• weed management;
  • seedbank;
  • Setaria faberi ;
  • giant foxtail;
  • Abutilon theophrasti ;
  • diversified crop rotations;
  • soil microorganisms;
  • seed pathogens;
  • organic matter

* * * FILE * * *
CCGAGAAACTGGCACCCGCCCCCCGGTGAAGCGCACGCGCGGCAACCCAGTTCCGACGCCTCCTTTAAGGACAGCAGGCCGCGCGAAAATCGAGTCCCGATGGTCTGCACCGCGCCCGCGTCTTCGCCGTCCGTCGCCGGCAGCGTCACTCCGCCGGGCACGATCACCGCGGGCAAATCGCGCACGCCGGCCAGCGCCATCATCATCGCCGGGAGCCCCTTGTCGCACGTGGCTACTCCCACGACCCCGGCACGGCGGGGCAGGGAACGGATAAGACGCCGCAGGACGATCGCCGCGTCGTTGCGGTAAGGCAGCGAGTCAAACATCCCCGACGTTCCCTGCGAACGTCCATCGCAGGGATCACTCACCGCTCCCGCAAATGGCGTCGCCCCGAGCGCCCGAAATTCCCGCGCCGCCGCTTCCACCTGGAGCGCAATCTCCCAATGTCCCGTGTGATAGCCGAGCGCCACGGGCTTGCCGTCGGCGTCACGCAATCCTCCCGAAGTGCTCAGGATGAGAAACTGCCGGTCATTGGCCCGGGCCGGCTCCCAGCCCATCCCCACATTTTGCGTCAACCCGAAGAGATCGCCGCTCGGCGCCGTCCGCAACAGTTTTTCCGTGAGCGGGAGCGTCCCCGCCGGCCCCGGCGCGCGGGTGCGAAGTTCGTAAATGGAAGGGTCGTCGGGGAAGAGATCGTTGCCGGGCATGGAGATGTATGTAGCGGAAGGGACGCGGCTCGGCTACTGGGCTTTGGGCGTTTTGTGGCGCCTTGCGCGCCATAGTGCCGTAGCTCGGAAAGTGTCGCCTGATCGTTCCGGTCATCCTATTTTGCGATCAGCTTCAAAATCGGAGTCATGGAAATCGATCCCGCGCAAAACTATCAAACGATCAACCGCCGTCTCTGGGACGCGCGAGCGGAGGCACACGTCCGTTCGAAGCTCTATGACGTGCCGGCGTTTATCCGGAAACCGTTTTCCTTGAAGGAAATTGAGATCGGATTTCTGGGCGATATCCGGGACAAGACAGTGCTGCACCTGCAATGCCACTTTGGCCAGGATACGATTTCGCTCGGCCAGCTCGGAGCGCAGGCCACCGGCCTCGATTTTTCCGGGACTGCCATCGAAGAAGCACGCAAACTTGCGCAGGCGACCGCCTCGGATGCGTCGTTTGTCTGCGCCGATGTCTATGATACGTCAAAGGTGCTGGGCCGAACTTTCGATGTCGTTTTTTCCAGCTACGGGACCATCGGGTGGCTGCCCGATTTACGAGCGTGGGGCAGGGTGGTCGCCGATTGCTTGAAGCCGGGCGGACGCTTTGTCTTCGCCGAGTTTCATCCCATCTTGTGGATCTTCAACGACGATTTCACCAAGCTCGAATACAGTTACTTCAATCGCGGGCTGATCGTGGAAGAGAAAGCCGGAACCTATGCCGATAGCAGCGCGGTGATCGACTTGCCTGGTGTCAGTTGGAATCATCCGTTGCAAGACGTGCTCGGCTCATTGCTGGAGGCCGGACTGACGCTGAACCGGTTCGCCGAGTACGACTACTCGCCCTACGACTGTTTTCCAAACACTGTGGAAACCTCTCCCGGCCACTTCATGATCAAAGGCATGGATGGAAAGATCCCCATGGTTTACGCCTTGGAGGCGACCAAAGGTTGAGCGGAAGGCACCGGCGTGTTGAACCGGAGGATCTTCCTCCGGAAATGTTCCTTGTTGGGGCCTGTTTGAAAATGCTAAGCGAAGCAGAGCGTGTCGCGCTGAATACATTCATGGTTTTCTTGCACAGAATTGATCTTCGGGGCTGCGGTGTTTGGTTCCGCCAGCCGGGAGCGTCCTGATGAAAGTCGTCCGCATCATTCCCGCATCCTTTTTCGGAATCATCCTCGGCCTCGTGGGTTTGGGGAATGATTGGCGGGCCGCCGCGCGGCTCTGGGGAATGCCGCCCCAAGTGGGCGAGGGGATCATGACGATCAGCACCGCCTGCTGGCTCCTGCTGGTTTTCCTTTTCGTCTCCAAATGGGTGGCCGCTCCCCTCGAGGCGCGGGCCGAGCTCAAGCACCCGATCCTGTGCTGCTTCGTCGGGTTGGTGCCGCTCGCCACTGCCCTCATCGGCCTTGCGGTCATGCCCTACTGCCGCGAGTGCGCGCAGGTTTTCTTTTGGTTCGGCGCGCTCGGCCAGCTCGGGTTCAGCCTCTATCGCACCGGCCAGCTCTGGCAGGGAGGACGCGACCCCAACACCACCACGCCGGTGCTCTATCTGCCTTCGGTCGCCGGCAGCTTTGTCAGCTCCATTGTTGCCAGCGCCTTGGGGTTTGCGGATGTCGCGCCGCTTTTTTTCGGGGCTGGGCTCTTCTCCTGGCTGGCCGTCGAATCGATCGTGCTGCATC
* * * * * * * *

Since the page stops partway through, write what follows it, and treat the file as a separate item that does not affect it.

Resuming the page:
Diversified cropping systems can have high soil microbial biomass and thus strong potential to reduce the weed seedbank through seed decay. This study, conducted in Iowa, USA, evaluated the hypothesis that weed seed decay is higher in a diversified 4-year maize–soyabean–oat/lucerne–lucerne cropping system than in a conventional 2-year maize–soyabean rotation. Mesh bags filled with either Setaria faberi or Abutilon theophrasti seeds and soil were buried at two depths in the maize phase of the two cropping systems and sampled over a 3-year period. Setaria faberi seed decay was consistently greater at 2 cm than at 20 cm burial depth and was higher in the more diverse rotation than in the conventional rotation in 1 year. Abutilon theophrasti seeds decayed very little in comparison with seeds of S. faberi. Separate laboratory and field experiments confirmed differences in germination and seed decay among the seed lots evaluated each year. Fusarium, Pythium, Alternaria, Cladosporium and Trichoderma were the most abundant genera colonising seeds of both species. A glasshouse experiment determined a relationship between Pythium ultimum and S. faberi seed decay. Possible differences in seed susceptibility to decay indicate the need to evaluate weed seedbank dynamics in different cropping systems when evaluating overall population dynamics and formulating weed management strategies.